Physiology of Yoga
Medical research has confirmed the positive effects of each yoga posture on the human body. Doing yoga asanas gives flexibility to the spine and other joints and builds immunity and the body stays fit. In yoga, the body’s response to bending and stretching creates an electric shock in the veins. Regular practice of yoga strengthens the intervertebral veins by nourishing them so that the nutrition and food pass easily through the throat into the stomach and quickly digested. These postures cause our body to produce white particles that build up immunity in the body.
Yoga and Psychology
There is a lot of similarity between self-calculation and psychological analysis and early yoga exercises. The purpose of both is to teach a person to live happily in the world by highlighting the abilities and strengths present in him. An anxious person usually feels lonely. Yoga emphasizes the relationship between the individual and society. Both yoga and psychology consider coercive behavior to be negative and unconstructive and help us to relieve the stress that leads to such behavior.
8 Ashtangas of Yoga
- Niyamas (Moral and Ethical Codes)
Niyamas are the second branch of the “Eight Limbs of Yoga” from the prehistoric Indian erudite Patanjali’s Yoga Sutras. The word Niyamas means commitment directed towards us (internal observations).
- Pranayama (Breath Work)
In Sanskrit, an old Indian language, the word ‘prana’ represents life energy, and the word ‘Yama’ stands for control. Pranayama is the most important part of yoga, an exercise for mental and physical strength. The Pranayama practice involves different breathing exercises and patterns. You deliberately inhale, exhale, and seize your breath in a specific order. Pranayama breathing exercises are used with other practices of yoga including asanas (physical postures) and dhyana (meditation). Collectively, these practices of yoga are responsible for lots of health benefits.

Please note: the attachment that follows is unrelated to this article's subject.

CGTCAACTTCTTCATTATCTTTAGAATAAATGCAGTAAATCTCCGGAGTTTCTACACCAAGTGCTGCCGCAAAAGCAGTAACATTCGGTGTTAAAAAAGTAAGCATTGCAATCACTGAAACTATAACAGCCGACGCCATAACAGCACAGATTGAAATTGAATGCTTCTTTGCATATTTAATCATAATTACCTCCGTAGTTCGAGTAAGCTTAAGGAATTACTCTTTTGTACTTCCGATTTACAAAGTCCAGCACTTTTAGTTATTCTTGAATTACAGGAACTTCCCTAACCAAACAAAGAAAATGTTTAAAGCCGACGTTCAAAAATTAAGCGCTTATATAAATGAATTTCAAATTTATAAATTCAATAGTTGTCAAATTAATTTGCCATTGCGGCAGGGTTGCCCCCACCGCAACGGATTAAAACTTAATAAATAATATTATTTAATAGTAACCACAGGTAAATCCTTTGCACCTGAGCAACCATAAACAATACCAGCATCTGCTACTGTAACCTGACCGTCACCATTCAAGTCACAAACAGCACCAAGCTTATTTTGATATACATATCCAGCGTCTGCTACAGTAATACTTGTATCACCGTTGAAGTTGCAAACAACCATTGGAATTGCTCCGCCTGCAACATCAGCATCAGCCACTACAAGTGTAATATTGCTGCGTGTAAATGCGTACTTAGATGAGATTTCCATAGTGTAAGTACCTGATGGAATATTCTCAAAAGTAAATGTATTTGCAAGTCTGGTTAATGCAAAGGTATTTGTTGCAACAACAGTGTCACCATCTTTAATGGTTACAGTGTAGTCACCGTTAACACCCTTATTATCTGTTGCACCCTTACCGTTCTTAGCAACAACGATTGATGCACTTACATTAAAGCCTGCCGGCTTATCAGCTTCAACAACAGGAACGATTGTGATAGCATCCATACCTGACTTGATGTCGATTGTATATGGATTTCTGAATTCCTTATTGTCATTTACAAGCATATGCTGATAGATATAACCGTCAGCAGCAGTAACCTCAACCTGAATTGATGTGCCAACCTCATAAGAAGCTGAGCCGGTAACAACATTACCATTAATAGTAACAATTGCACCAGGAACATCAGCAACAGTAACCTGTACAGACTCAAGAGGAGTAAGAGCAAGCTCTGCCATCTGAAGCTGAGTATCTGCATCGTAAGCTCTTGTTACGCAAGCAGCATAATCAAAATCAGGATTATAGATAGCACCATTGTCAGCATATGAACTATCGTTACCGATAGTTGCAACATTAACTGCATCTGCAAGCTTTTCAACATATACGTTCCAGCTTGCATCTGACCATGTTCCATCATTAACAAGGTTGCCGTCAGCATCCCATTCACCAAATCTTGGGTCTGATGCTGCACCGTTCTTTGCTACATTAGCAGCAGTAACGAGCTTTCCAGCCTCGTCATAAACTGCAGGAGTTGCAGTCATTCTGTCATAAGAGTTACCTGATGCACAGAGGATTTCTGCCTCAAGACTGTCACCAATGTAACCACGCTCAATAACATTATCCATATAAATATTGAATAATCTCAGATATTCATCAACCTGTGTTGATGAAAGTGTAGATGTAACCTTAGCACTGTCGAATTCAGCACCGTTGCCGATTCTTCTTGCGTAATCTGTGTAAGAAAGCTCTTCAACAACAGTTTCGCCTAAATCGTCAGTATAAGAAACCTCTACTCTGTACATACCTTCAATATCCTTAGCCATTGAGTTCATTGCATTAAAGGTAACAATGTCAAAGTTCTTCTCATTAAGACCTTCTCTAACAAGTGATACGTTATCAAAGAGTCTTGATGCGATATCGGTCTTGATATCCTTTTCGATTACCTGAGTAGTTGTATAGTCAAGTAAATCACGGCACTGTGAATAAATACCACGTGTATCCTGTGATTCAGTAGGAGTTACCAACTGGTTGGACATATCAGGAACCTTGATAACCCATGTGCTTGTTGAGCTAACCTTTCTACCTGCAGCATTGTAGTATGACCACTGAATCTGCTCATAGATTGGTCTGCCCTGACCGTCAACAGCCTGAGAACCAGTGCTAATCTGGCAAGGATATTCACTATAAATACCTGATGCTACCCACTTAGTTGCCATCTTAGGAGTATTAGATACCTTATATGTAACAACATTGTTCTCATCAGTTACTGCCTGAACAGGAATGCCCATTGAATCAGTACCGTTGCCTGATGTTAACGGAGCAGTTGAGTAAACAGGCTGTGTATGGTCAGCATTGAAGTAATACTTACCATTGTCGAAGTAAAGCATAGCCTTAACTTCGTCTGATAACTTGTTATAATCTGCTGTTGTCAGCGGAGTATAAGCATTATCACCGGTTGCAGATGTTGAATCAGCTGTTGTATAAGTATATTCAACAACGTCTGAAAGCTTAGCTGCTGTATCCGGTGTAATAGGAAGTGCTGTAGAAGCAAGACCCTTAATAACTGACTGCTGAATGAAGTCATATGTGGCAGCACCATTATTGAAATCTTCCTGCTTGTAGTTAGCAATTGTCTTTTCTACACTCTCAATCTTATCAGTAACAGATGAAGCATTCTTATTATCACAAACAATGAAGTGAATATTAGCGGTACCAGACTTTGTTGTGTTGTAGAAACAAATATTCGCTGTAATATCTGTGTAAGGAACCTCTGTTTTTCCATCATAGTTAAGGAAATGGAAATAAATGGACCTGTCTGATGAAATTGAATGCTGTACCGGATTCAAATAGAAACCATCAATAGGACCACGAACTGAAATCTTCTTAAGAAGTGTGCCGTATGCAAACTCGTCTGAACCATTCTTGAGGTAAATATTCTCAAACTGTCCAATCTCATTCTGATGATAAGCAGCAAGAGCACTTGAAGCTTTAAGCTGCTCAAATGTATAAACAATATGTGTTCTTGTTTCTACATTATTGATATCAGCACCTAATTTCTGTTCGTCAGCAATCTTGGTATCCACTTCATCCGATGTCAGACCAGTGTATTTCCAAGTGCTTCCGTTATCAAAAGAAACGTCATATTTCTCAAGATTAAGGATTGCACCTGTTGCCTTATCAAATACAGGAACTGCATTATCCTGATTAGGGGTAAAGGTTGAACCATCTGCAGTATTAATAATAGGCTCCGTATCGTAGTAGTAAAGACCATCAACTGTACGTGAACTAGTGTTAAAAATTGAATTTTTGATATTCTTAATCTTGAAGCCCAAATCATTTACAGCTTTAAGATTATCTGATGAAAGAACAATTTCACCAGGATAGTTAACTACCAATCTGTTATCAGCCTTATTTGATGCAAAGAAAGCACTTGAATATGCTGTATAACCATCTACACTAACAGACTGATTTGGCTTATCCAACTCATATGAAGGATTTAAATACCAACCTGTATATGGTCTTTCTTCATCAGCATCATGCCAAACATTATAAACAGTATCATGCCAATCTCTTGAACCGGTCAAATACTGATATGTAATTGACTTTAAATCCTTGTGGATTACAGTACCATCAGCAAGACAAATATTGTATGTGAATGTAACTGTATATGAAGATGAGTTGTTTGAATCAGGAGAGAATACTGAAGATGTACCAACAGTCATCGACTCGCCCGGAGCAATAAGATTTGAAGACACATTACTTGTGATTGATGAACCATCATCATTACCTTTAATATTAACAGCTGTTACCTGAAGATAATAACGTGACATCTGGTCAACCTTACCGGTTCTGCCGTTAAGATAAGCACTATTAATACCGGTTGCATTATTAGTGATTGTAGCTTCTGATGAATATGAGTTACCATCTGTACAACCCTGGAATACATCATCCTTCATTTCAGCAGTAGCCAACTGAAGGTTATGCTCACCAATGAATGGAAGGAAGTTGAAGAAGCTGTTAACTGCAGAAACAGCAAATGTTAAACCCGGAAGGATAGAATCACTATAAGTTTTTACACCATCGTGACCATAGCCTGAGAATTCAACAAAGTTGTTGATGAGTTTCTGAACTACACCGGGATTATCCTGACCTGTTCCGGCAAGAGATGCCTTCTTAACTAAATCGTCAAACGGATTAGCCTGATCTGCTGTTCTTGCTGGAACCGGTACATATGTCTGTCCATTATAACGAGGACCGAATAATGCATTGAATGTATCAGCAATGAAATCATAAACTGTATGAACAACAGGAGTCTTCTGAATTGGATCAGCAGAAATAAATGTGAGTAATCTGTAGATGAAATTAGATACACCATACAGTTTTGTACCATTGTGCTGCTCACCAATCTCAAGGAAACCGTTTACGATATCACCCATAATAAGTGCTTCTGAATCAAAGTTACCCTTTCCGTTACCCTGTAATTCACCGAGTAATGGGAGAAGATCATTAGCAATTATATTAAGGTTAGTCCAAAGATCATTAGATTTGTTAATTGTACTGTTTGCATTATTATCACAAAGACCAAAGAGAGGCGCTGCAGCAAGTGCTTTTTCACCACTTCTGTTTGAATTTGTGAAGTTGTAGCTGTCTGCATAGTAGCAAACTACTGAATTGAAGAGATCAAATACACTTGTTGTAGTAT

- Asana (Postures)
Just like Pranayama, asana is another Sanskrit term that means ‘posture’. Asana can also be interpreted as a balanced, comfortable seat, mainly for meditation purposes. Many people associate asana with the act of performing sophisticated poses. However, anyone can practice asana exercise. Individual asanas can also be customized to suit all practice requirements and desires.
‘Mudra’, is another Sanskrit word, which means a figurative hand gesture that has the strength of producing pleasure and happiness. It also has been evident that a normal practice of Mudra not only increases the overall good health, but can be used as a preventive measure against different health problems. Our hands delineate our destiny and the fingers being the power points that create a link between individual life force (Pranic force) and universal cosmic energy.
- Pratyahara (Withdrawal of the Senses)
Pratyahara is a Sanskrit word, composed of two words, prati and ahara. “Prati” means against or away and “ahara” means food or anything we take into ourselves from the outside. “Pratyahara” indicates “control of ahara,” or “getting control over exterior powers.” It has been resembled a turtle moving back into its shield – the turtle’s shield is referred to as the mind and the turtle’s limbs are the senses.